Einstein Still Rules Despite New Theories

NASA's Fermi Gamma Ray Space Telescope is giving scientists an increasingly detailed look at the extreme universe, including rare experimental evidence about the very structure of space and time. Despite the many new theories of space-time, Albert Einstein's original theory is still standing.

Score one for Albert Einstein. In May, NASA's Fermi Gamma Ray Space Telescope and other satellites spotted a short gamma ray burst, an explosion that astronomers think happens when neutron stars collide. NASA scientists calculated the explosion took place in a galaxy 7.3 billion light-years away.
Of the many gamma ray photons Fermi's LAT (large area telescope) detected from the 2.1-second burst, two possessed energies differing by a million times. Yet after traveling some seven billion years, the pair arrived just nine-tenths of a second apart, confirming Einstein's theory is that all electromagnetic radiation-radio waves, infrared, visible light, X-rays and gamma rays-travels through a vacuum at the same speed.
"This measurement eliminates any approach to a new theory of gravity that predicts a strong energy dependent change in the speed of light," Peter Michelson, principal investigator of Fermi's LAT at Stanford University in Palo Alto, Calif., said in a statement. "To one part in 100 million billion, these two photons traveled at the same speed. Einstein still rules."
Some of the new approaches to theories of gravity speculate space-time as having a sort of shifting, frothy structure at physical scales trillions of times smaller than an electron. Some models predict that the foamy aspect of space-time will cause higher-energy gamma rays to move slightly more slowly than photons at lower energy.
"Physicists would like to replace Einstein's vision of gravity-as expressed in his relativity theories-with something that handles all fundamental forces," Michelson said. "There are many ideas, but few ways to test them."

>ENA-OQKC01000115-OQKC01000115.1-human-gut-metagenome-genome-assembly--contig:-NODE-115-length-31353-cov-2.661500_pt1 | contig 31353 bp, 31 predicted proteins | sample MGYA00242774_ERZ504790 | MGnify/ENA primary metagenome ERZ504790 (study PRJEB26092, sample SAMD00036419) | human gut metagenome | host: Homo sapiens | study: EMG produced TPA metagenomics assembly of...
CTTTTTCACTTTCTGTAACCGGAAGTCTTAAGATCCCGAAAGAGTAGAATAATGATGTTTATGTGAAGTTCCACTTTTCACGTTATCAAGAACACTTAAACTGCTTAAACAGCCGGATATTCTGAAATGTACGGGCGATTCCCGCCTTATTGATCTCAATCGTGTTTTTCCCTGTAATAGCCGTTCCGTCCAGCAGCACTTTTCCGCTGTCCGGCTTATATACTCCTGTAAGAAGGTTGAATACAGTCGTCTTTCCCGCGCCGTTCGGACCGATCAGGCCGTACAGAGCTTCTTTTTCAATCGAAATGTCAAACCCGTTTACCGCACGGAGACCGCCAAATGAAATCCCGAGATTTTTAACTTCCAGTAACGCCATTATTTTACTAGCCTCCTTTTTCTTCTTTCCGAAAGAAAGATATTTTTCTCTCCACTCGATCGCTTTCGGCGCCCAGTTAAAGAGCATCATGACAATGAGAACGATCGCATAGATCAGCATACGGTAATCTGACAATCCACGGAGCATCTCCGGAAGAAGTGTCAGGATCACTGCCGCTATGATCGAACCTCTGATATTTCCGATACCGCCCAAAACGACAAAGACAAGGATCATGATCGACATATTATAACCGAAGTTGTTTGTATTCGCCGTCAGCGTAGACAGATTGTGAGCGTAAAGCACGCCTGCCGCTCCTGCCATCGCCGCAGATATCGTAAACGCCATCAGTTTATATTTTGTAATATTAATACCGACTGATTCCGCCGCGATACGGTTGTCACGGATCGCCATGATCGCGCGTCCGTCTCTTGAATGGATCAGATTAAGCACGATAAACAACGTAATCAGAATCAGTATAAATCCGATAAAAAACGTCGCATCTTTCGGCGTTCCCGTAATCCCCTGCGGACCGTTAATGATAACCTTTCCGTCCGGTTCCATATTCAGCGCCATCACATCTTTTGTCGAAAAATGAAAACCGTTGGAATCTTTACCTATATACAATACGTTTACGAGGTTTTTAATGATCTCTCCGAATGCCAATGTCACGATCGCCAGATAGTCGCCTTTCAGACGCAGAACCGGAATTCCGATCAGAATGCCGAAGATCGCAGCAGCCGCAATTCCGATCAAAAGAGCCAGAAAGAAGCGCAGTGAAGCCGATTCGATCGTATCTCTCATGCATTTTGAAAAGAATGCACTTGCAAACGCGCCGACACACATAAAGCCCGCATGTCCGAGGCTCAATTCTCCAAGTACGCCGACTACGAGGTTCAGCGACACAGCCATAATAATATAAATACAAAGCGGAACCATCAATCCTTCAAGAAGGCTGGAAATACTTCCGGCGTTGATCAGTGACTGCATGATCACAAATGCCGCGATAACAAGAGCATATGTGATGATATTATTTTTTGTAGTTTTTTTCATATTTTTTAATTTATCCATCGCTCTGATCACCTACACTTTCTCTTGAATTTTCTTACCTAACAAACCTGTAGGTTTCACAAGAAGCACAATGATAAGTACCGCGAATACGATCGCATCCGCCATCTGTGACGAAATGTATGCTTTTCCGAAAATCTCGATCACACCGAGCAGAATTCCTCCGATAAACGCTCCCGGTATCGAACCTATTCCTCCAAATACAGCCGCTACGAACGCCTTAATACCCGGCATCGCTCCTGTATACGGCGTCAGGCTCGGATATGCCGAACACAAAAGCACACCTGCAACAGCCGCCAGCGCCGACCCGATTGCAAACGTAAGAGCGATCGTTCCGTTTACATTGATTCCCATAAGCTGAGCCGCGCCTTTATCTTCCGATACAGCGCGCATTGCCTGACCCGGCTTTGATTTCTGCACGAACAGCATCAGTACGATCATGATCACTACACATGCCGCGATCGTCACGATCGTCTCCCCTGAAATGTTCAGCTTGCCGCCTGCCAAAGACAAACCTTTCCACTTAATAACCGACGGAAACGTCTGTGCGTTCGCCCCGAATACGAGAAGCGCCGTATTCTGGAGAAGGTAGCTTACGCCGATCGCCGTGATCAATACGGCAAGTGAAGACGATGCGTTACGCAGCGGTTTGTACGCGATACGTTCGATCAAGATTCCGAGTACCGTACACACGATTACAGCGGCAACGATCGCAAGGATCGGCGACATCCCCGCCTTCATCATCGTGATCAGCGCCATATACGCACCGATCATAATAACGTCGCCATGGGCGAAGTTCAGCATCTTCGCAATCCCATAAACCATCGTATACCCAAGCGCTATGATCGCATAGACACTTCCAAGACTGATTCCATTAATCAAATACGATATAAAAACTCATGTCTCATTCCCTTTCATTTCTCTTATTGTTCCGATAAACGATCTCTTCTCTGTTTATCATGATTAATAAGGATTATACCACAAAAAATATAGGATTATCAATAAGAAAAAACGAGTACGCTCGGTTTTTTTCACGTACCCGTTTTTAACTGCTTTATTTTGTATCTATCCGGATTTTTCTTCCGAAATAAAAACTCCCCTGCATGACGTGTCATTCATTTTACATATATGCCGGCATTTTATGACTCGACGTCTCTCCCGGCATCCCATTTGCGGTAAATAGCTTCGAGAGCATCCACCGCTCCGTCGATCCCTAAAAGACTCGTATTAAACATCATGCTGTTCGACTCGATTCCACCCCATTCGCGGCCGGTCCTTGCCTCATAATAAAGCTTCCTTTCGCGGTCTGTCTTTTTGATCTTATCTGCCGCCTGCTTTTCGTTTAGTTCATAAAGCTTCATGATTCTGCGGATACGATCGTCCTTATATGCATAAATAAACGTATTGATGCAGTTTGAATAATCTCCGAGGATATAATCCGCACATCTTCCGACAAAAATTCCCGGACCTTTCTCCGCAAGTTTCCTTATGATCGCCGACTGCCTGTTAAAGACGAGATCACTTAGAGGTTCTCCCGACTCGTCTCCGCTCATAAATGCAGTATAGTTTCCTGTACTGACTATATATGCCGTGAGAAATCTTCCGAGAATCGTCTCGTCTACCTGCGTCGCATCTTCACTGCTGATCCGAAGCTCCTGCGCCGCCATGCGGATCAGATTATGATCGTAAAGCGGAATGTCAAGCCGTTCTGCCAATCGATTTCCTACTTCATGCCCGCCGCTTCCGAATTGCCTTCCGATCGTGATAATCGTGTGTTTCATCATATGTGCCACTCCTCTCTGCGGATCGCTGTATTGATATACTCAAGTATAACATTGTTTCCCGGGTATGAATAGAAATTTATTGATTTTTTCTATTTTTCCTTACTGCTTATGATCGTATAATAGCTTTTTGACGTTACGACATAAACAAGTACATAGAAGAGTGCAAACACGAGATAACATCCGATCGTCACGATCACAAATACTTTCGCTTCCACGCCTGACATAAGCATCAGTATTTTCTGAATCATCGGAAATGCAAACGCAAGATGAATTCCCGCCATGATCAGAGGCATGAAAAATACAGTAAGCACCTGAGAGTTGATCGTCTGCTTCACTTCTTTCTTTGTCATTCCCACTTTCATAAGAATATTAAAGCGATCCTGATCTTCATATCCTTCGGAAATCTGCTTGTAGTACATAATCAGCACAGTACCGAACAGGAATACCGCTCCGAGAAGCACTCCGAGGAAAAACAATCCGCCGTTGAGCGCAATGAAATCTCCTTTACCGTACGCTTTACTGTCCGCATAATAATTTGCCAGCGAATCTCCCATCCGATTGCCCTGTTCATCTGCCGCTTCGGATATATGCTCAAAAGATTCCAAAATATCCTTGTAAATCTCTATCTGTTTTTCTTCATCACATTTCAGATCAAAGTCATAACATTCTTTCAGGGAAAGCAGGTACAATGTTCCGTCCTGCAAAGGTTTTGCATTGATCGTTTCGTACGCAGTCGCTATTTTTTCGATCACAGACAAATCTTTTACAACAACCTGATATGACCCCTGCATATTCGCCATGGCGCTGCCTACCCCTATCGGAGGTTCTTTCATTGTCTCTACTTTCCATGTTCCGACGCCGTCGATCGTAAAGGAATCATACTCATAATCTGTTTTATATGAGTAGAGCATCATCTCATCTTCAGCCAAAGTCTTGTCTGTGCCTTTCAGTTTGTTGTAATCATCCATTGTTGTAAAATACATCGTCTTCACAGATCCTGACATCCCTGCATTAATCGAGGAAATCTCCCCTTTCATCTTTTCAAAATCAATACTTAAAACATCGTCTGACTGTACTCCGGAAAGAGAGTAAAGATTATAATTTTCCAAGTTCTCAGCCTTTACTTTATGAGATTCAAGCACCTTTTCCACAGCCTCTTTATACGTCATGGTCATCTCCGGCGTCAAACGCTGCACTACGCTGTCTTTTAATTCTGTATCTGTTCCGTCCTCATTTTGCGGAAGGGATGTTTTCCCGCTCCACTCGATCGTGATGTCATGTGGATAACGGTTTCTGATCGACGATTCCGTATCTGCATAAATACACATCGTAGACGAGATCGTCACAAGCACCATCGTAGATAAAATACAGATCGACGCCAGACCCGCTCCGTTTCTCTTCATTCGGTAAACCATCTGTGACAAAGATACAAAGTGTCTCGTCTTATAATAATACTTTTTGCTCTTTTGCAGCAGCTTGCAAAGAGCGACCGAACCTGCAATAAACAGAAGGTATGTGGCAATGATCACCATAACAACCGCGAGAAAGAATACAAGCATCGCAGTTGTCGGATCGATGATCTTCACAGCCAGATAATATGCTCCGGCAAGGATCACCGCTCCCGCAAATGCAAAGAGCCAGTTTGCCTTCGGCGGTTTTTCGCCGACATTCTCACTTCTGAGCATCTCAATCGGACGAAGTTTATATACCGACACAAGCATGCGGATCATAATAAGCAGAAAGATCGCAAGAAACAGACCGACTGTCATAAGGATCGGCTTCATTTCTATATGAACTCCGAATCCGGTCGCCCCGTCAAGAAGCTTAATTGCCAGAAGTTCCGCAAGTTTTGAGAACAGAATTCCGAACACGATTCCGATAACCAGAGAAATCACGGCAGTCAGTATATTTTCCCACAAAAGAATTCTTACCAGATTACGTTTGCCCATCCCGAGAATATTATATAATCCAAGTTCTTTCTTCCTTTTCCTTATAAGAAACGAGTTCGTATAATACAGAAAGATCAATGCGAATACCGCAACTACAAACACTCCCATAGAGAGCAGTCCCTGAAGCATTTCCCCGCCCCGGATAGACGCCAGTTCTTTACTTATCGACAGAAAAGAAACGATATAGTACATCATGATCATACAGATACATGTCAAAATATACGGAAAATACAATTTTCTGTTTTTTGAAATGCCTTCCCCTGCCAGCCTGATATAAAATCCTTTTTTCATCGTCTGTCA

Scanning the entire sky every 3 hours, the LAT is giving Fermi scientists an increasingly detailed look at the extreme universe.
"We've discovered more than a thousand persistent gamma ray sources-five times the number previously known," said project scientist Julie McEnery at NASA's Goddard Space Flight Center in Greenbelt, Md. "And we've associated nearly half of them with objects known at other wavelengths."
Blazars-distant galaxies whose massive black holes emit fast-moving jets of matter toward us-are by far the most prevalent source, now numbering more than 500. In our own galaxy, gamma ray sources include 46 pulsars and two binary systems where a neutron star rapidly orbits a hot, young star.
NASA's Fermi Gamma Ray Space Telescope was launched a year ago and is an astrophysics and particle physics partnership, developed in collaboration with the U.S. Department of Energy, along with contributions from academic institutions and partners in France, Germany, Italy, Japan, Sweden and the United States.
"The Fermi team did a great job commissioning the spacecraft and starting its science observations," Jon Morse, Astrophysics Division director at NASA headquarters in Washington, said. "And now Fermi is more than fulfilling its unique scientific promise for making novel, high-impact discoveries about the extreme universe and the fabric of space-time."‪